Terrie M. Williams is one of the country's most highly sought-after speakers, and has shared her unique brand of success and personal development strategies with numerous Fortune 500 companies and countless organizations, including The National Football League, The National Basketball Association and the National Hockey League. She has also provided her valued insights in the academic arena at New York University, The New School for Social Research, and the S.I. Newhouse School of Communications at Syracuse University. Terrie is a frequent online contributor to numerous publications including CNN.com, Ebony.com, theGrio.com and a clinical therapist on WE TV’s SWV Reunited. In 2005, Terrie wrote the critically acclaimed book, Black Pain: It Just Looks Like We’re Not Hurting; her work is credited with starting an unprecedented national dialogue that recounts her own personal struggle with depression and the impact the stigma of mental illness has particularly on the African-American community.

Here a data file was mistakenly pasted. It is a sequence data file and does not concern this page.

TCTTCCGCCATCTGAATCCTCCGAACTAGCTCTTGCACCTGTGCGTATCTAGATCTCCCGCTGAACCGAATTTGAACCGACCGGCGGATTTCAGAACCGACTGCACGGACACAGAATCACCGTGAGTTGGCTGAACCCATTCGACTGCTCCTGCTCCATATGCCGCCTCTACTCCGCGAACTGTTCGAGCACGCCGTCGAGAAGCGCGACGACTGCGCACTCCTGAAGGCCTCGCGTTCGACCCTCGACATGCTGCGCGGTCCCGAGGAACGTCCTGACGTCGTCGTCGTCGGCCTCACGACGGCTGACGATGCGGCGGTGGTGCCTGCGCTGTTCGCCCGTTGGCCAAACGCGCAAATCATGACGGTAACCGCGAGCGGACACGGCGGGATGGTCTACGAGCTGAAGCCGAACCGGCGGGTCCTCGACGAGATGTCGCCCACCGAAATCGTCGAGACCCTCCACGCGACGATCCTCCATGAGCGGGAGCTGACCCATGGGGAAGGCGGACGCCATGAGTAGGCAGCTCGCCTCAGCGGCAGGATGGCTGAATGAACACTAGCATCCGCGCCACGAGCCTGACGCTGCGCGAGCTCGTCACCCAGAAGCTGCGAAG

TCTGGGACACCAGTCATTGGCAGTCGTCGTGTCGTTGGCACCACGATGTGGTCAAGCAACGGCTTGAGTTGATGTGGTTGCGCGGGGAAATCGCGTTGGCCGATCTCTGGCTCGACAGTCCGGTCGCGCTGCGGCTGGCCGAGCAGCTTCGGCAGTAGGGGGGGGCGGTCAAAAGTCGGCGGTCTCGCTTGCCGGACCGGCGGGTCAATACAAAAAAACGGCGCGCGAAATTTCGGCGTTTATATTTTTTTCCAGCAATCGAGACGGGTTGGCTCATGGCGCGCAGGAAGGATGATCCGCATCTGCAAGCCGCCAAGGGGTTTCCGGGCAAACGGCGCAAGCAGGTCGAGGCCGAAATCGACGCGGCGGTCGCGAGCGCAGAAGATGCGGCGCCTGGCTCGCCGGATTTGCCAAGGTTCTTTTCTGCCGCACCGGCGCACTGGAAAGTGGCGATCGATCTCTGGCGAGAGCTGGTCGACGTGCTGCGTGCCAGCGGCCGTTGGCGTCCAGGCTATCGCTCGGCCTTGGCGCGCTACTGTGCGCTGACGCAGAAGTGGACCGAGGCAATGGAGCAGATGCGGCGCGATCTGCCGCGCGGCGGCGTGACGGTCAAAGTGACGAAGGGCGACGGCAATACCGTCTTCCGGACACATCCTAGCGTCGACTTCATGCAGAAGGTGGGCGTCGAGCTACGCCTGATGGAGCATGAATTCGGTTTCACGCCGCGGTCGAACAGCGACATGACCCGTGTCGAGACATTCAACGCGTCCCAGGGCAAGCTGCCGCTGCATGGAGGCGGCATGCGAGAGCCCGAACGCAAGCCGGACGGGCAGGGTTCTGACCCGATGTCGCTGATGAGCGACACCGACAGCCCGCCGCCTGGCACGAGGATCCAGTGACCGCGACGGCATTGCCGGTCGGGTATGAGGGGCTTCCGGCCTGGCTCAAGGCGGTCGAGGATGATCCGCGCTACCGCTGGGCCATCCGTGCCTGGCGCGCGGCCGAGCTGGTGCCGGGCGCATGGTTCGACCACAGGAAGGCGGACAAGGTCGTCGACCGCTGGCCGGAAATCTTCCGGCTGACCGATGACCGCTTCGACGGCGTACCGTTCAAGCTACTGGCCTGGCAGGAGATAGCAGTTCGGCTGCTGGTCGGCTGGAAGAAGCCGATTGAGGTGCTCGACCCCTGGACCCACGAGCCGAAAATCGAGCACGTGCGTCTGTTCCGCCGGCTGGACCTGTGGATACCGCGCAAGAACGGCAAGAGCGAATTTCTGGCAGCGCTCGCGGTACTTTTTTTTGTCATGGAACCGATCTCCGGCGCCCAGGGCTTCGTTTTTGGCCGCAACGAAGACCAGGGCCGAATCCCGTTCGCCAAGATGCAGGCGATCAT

Her dialogue led to a national mental health advocacy campaign called “Sharing Ourselves…Healing Starts With Us”. She is a member of the NCAA Mental Health Task Force and spoke at the United Nations’ World Mental Health Day in 2012. Williams is the Co-Founder of New Legacy Leaders, a wellness and women’s empowerment movement. Terrie is one of Woman’s Day magazine’s “50 Women On A Mission To Change The World”, Ebony magazine’s “Power 150” for Activism, and a Black History Makers honoree on the 2013 theGrio 100 list. She launched The Terrie Williams Agency (TTWA) in 1988 with multi-talented entertainer Eddie Murphy, and the late jazz legend Miles Davis as her first clients. Terrie continues to represent some of the biggest personalities and businesses in entertainment, business and politics and sports. She has received numerous awards for her communications excellence and humanitarian efforts, including The New York Women in Communications Matrix Award in Public Relations (she was the first and only woman of color to be so honored in the 30-year history of the award). "I have been blessed," says Terrie. "And I feel that when you are blessed the best way to say thank you is to share your blessings with others."